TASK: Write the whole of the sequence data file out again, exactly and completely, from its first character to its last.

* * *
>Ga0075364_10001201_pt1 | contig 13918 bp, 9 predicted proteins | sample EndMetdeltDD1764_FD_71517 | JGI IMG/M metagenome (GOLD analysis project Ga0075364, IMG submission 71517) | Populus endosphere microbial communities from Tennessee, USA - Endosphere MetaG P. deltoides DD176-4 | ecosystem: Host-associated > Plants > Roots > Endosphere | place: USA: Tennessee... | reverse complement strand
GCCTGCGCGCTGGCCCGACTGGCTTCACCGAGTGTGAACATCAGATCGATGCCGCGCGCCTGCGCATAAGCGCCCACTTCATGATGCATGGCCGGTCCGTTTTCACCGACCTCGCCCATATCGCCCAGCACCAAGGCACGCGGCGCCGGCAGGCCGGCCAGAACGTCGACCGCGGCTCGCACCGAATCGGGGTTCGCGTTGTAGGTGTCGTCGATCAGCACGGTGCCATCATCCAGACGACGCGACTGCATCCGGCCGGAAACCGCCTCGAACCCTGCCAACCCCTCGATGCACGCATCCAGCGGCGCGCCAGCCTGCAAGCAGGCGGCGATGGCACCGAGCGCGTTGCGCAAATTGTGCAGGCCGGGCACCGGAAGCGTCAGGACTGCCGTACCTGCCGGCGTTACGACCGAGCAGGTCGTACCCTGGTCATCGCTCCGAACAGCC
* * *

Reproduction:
>Ga0075364_10001201_pt1 | contig 13918 bp, 9 predicted proteins | sample EndMetdeltDD1764_FD_71517 | JGI IMG/M metagenome (GOLD analysis project Ga0075364, IMG submission 71517) | Populus endosphere microbial communities from Tennessee, USA - Endosphere MetaG P. deltoides DD176-4 | ecosystem: Host-associated > Plants > Roots > Endosphere | place: USA: Tennessee... | reverse complement strand
GCCTGCGCGCTGGCCCGACTGGCTTCACCGAGTGTGAACATCAGATCGATGCCGCGCGCCTGCGCATAAGCGCCCACTTCATGATGCATGGCCGGTCCGTTTTCACCGACCTCGCCCATATCGCCCAGCACCAAGGCACGCGGCGCCGGCAGGCCGGCCAGAACGTCGACCGCGGCTCGCACCGAATCGGGGTTCGCGTTGTAGGTGTCGTCGATCAGCACGGTGCCATCATCCAGACGACGCGACTGCATCCGGCCGGAAACCGCCTCGAACCCTGCCAACCCCTCGATGCACGCATCCAGCGGCGCGCCAGCCTGCAAGCAGGCGGCGATGGCACCGAGCGCGTTGCGCAAATTGTGCAGGCCGGGCACCGGAAGCGTCAGGACTGCCGTACCTGCCGGCGTTACGACCGAGCAGGTCGTACCCTGGTCATCGCTCCGAACAGCC